There are a number of reasons as to why meaningful progress has been slow, ranging from the economic to the political, however ultimately they all rely on the same justification; it’s not been proven, with 100% certainty, that climate change is a direct result of human induced carbon emissions (though 97% of the scientific evidence agrees that it is).
What’s interesting to note (and is often misunderstood) is that the crux of this argument is not about whether or not the climate is changing; global temperatures have been accurately measured and tracked with thermometers since the end of the 19th century, and show conclusively that the global average has increased by around 0.8˚C. It’s also not about the level of carbon in the atmosphere; this has also been accurately monitored and tracked, and is known for a fact to be increasing.
The key point, and the main issue as far as sceptics are concerned, is how much we as a species are responsible for it…
The natural carbon cycle vs Man made carbon emissions
The Earth’s temperature is always changing. It’s been changing for millions of years, sometimes increasing, sometimes decreasing. Likewise, the levels of carbon dioxide in the Earth’s atmosphere have also varied greatly.
This natural variation is the reason sceptics argue that humanity is not entirely responsible for the changes we’ve observed in recent times. The stance commonly put forward is that the climate was going to change anyway, and while mankind may have potentially ‘contributed’ to it the majority of the variation is simply a continuation of the Earth’s natural cycle. In addition, as a natural part of a planet’s lifecycle climate change is actually important and beneficial; it helps drive evolution and diversity of species, and prevents stagnation.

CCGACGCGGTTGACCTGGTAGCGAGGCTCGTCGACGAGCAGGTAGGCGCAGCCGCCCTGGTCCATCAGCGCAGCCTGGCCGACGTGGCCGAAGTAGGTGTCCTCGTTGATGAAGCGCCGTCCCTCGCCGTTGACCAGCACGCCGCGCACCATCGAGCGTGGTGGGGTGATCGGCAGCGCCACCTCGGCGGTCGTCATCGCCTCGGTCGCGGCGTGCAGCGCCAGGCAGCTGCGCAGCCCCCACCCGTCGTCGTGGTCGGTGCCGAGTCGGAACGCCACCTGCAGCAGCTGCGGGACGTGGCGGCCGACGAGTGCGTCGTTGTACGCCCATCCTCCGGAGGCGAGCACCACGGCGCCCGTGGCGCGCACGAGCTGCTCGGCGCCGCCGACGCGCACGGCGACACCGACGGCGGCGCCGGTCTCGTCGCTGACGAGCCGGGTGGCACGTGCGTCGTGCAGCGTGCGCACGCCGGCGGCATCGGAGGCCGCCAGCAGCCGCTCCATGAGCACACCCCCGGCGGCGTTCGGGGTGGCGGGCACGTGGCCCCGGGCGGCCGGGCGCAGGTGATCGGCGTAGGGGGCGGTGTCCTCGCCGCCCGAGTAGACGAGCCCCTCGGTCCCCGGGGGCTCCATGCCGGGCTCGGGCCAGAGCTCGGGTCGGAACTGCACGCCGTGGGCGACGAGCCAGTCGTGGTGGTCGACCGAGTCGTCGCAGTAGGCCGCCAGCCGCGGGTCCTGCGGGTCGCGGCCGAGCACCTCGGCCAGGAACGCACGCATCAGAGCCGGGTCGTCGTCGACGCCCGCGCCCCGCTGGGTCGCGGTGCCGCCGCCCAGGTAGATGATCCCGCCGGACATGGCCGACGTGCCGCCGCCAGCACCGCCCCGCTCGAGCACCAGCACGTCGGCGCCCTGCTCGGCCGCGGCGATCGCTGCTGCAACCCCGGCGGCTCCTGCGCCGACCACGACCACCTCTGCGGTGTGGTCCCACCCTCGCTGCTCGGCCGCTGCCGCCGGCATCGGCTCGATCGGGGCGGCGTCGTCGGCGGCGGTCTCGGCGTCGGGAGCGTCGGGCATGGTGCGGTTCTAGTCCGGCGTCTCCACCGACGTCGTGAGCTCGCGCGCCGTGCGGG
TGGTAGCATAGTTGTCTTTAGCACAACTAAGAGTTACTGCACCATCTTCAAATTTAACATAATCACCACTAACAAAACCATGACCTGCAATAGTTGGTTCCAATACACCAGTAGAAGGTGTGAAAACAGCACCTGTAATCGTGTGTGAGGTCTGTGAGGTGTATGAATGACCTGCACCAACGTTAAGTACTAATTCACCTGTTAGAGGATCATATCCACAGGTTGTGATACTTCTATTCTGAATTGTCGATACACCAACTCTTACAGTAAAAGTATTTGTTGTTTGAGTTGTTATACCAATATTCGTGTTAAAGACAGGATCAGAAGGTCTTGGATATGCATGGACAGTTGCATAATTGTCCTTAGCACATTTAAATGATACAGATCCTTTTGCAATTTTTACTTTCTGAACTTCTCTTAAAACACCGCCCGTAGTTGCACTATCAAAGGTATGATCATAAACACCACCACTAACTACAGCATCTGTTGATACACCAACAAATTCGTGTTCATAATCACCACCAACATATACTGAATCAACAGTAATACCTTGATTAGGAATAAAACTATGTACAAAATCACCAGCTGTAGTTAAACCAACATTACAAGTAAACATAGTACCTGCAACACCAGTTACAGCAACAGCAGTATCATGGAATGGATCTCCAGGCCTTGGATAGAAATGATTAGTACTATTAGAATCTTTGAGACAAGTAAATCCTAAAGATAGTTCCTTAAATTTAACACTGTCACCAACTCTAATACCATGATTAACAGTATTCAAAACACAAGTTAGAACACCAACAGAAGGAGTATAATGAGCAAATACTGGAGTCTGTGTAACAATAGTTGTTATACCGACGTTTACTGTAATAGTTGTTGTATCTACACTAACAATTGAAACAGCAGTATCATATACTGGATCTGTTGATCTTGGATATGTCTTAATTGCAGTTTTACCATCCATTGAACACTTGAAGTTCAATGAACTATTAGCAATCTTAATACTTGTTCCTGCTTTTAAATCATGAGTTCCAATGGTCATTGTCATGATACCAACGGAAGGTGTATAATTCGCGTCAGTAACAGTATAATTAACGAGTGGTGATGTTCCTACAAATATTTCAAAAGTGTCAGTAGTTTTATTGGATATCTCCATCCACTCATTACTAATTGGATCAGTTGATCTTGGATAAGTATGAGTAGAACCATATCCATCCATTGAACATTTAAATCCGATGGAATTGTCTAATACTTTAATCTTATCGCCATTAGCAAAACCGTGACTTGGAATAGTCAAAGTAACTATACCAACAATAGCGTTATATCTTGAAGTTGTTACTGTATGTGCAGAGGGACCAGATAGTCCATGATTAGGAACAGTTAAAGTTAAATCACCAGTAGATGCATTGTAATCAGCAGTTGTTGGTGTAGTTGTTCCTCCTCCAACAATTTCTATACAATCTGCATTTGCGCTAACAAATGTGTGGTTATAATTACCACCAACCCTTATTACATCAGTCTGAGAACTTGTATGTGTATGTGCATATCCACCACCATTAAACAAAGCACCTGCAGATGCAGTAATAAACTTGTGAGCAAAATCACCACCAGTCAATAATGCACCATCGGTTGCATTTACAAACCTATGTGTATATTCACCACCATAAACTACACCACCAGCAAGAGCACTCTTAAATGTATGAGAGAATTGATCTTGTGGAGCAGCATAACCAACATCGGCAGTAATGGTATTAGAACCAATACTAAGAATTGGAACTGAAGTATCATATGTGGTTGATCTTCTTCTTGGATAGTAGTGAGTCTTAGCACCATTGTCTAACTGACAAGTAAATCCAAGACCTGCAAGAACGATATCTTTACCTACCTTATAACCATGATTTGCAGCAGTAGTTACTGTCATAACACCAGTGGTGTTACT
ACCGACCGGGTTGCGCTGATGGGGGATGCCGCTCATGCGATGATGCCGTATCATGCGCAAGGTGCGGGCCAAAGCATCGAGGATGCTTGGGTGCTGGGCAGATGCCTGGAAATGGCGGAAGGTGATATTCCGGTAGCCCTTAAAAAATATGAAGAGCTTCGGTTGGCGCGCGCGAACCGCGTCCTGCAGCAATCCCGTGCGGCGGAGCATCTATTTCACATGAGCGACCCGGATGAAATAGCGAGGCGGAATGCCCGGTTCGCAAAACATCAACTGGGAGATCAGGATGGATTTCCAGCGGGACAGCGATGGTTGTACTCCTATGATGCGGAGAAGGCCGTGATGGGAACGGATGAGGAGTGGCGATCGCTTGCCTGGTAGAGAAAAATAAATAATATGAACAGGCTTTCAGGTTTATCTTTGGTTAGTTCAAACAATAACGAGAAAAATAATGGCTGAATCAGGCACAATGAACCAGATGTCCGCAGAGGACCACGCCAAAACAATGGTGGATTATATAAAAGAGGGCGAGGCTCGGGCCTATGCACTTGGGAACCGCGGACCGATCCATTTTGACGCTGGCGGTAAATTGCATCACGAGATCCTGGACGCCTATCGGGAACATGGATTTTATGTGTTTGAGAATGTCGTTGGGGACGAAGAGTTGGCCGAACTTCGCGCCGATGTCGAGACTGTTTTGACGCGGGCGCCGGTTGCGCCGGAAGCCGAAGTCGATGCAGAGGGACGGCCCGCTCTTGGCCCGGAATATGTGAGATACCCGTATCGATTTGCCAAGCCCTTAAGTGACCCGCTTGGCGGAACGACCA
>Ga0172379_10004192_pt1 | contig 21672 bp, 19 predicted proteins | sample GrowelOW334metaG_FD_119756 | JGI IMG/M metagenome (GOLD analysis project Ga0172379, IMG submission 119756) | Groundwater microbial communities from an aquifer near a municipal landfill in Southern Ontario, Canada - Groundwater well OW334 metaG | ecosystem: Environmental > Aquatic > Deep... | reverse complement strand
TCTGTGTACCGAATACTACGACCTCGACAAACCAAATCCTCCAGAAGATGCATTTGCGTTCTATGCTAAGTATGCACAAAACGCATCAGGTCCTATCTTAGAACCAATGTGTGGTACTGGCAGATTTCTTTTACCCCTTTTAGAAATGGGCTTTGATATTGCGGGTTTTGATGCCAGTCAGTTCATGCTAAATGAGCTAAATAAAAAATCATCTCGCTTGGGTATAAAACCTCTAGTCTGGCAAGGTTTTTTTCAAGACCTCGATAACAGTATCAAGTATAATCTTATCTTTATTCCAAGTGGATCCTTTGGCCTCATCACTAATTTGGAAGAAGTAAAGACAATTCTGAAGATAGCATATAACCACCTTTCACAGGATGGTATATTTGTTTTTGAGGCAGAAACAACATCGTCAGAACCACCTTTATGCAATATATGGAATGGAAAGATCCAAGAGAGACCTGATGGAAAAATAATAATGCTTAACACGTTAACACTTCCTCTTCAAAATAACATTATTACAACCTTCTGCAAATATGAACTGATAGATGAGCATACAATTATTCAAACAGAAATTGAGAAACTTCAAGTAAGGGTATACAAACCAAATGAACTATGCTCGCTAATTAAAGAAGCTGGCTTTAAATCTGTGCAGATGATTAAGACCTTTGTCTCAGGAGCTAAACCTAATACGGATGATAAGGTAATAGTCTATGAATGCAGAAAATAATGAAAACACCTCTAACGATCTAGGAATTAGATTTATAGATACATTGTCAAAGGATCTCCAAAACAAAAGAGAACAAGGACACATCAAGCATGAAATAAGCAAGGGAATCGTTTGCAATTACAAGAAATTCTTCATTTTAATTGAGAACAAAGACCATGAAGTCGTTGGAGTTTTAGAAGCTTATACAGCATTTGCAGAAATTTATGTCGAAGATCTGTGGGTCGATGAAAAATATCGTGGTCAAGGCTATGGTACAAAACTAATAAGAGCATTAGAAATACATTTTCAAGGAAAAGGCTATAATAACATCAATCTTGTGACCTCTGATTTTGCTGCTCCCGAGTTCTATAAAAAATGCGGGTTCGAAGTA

Considering this, should we be concerned?
Unfortunately, yes. While natural climate change does indeed play an important role in keeping our planet healthy, one factor which we need to be critically aware of is ‘time’. In order for natural, progressive adaptations to take place in our planet’s plant and wildlife, the shift in climate needs to be gradual. Historically, when the climate has changed too quickly species have been unable to adapt fast enough and it has led to extinction level events.
This is the point at which man made carbon emissions become a concern.
Even if hypothetically humanity’s contributions to the levels of carbon dioxide in the atmosphere are minimal compared to those which may have occurred naturally, they’re not negligible, and as they continue to build up cumulatively over the years they begin to have more and more of an impact.
One way to think of it is like a bathtub, 90% full, with the tap on but the plug out. Water is flowing in, and it’s also flowing out at the same rate. When we add another tap however, even one that’s merely dripping compared to the first, we put the cycle out of balance. The amount of water being added to the bathtub hasn’t increased by much, but it’s no longer equal to that which is flowing out. As a result, the overall water level keeps going up until finally the bathtub overflows and floods the bathroom.
As a global community, we’ve reached a point where we need to acknowledge the effect we can have on our climate. Although climate change is a natural phenomenon we’re knocking it out of balance, and if we don’t take meaningful, significant action soon to reduce our carbon emissions the consequences could be dire.
Our future is in our hands, and it’s up to us to make sure it’s clean, natural, and healthy.